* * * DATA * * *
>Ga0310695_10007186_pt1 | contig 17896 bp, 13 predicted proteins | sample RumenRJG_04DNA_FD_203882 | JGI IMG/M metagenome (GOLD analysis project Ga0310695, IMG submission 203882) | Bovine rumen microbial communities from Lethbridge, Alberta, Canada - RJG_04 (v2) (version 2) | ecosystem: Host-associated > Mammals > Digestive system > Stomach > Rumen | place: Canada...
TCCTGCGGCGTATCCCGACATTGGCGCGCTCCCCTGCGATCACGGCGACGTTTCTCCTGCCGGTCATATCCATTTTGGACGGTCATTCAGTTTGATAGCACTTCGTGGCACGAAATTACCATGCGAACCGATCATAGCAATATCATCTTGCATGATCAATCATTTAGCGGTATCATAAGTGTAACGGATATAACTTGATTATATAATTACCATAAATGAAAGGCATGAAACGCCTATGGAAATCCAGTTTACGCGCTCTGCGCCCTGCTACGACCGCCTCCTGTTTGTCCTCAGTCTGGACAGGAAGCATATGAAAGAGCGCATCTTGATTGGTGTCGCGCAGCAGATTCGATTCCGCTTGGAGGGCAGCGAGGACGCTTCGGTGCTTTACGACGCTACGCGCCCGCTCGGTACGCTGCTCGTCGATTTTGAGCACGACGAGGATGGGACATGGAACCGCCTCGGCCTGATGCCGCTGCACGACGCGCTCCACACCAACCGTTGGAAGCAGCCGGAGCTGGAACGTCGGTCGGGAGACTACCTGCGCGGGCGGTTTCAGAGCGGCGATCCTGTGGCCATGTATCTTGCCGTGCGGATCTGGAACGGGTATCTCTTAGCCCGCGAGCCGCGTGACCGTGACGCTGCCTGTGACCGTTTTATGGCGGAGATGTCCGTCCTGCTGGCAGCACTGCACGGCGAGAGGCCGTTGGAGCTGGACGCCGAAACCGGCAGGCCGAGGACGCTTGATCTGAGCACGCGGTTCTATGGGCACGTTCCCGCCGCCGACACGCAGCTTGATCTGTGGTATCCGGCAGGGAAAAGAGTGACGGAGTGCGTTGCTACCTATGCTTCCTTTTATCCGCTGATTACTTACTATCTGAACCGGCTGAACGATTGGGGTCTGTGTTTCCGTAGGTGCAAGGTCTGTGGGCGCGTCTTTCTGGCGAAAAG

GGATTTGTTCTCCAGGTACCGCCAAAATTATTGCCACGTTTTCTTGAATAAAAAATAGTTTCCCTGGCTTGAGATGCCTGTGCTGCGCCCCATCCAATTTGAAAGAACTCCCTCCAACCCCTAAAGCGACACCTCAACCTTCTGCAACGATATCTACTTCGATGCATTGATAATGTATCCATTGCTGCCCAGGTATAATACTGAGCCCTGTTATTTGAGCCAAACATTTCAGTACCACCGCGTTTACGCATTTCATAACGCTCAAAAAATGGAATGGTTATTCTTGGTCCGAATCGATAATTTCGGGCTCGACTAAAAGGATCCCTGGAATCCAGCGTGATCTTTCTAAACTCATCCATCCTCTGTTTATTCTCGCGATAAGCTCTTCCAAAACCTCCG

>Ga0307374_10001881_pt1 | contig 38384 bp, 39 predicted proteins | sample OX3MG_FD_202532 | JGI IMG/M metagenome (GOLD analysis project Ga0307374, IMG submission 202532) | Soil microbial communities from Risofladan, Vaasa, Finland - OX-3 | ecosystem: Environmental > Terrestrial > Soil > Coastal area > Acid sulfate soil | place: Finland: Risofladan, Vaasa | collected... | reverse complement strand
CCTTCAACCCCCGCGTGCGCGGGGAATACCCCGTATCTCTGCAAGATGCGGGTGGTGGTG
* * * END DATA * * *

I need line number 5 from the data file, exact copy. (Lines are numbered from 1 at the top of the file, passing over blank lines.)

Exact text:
CCTTCAACCCCCGCGTGCGCGGGGAATACCCCGTATCTCTGCAAGATGCGGGTGGTGGTG